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The myth(?) of the police sub‐culture

John K. Cochran (Department of Criminology, University of South Florida, Tampa, Florida, USA)
Max L. Bromley (Department of Criminology, University of South Florida, Tampa, Florida, USA)

Policing: An International Journal

ISSN: 1363-951X

Article publication date: 1 March 2003



This study examines empirically the extent to which there is evidence of an endemic sub‐culture of policing among a sample of sheriffs’ deputies. While failing to observe widespread adherence to the sub‐cultural norms and values suggested in the literature, such adherence is observed among a subset of our sample. Advanced statistical techniques (i.e. cluster analysis and discriminant function analysis) are then used to create, replicate, and validate a numerical taxonomy of policing. The taxonomy reveals three types of law enforcement orientations: “Sub‐Cultural Adherents,” “COP Cops,” who represent a nouveau sub‐culture strongly committed to public service, and “Normals,” who, on average, are quite average and are not especially committed to either sub‐cultural form.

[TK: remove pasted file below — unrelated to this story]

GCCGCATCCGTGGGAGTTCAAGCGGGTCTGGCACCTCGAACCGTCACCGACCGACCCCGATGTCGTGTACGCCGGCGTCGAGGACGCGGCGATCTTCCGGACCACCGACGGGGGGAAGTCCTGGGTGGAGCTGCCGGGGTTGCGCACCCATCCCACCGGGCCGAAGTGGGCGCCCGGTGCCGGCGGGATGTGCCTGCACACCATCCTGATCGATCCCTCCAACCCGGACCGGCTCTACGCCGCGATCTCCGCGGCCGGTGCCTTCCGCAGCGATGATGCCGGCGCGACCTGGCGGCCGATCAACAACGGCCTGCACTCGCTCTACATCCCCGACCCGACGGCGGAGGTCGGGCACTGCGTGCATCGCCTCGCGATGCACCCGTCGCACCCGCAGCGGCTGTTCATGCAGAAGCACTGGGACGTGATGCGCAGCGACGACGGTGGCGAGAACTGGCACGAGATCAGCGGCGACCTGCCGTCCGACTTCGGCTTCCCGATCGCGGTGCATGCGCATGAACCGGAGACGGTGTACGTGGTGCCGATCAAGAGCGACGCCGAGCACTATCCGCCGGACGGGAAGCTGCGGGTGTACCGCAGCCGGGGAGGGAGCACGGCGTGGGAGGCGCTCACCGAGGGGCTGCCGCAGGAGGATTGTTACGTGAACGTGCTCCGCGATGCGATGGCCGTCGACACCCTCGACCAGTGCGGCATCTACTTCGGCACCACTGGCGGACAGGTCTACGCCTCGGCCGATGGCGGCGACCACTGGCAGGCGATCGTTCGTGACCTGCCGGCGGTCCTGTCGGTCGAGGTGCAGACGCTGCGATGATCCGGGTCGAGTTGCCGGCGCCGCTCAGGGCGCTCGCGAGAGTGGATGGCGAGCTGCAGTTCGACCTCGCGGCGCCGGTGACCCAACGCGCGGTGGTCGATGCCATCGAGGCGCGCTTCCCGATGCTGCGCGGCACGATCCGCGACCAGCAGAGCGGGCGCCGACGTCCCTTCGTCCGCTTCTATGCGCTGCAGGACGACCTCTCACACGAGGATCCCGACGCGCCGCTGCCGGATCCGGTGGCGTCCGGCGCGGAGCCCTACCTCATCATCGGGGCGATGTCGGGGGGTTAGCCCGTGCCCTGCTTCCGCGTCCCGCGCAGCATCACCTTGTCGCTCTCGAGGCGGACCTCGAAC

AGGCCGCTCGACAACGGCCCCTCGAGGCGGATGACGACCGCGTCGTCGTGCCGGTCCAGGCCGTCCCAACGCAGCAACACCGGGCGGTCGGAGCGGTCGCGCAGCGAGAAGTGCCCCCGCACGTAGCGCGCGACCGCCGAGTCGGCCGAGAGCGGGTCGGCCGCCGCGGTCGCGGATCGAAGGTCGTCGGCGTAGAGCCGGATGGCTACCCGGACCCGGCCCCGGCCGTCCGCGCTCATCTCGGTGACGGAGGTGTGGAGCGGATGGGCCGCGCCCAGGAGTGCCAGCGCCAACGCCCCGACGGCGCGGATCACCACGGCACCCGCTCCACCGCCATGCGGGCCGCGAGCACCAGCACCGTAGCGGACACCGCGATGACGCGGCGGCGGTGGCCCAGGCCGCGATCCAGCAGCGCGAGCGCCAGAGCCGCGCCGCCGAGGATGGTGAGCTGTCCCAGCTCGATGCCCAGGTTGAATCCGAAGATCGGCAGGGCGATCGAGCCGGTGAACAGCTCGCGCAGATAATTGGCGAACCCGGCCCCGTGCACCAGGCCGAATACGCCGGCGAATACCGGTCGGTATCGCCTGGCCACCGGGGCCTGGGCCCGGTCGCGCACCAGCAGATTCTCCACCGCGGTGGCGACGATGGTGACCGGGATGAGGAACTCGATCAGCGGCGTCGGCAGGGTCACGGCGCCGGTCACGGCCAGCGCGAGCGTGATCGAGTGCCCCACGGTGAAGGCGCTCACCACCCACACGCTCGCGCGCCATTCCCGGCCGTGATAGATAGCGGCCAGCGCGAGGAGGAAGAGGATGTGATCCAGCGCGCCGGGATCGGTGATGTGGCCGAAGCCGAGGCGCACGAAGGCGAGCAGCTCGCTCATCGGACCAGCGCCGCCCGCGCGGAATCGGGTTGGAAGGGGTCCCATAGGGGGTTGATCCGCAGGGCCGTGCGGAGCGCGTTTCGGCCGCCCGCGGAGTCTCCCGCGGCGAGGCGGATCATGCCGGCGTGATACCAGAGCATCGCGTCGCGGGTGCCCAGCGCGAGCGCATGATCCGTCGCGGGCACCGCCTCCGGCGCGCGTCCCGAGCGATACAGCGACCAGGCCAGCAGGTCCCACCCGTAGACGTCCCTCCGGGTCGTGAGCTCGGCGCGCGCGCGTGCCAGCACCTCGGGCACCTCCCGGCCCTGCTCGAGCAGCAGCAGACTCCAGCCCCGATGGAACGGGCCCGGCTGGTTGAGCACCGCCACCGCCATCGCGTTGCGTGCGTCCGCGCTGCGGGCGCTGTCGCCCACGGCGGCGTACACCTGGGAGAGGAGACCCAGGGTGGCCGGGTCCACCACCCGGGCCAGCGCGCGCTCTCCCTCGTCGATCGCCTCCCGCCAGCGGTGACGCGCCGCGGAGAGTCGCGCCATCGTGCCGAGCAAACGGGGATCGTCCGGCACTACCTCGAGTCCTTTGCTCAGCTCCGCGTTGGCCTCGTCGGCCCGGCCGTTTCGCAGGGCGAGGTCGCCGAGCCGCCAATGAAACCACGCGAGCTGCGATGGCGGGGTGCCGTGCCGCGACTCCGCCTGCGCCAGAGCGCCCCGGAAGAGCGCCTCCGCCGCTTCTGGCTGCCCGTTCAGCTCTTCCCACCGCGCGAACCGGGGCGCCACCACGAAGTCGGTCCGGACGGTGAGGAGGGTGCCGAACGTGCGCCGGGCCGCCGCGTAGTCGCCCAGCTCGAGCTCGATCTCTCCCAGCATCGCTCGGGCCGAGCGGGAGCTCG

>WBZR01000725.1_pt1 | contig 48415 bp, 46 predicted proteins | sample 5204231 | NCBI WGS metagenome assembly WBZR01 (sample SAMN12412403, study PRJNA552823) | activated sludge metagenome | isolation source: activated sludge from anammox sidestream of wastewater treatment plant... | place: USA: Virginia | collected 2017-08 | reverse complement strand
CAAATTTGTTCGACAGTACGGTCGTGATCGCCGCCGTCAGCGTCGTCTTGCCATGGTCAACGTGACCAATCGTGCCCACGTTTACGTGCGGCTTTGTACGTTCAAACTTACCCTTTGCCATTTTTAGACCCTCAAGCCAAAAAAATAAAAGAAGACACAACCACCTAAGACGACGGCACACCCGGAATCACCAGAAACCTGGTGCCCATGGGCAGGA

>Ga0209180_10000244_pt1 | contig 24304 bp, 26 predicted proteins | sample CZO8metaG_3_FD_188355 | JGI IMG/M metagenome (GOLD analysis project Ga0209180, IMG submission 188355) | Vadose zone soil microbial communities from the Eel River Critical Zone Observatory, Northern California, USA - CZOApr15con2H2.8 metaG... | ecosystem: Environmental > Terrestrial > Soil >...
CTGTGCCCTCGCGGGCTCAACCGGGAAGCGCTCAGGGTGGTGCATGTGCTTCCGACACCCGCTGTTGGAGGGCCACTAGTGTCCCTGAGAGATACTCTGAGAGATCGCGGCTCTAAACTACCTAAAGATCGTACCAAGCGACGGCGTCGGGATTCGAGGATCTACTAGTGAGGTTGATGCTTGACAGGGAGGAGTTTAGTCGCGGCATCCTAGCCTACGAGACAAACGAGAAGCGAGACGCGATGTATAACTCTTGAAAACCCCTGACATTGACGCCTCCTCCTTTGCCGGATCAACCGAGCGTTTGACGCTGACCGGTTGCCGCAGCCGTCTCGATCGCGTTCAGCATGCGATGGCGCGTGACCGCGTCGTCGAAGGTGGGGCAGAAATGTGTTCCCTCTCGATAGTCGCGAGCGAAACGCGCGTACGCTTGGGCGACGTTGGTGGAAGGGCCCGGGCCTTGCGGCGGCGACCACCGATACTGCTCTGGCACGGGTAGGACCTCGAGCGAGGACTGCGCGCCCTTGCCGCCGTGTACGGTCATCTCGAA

Cochran, J.K. and Bromley, M.L. (2003), "The myth(?) of the police sub‐culture", Policing: An International Journal, Vol. 26 No. 1, pp. 88-117.




Copyright © 2003, MCB UP Limited

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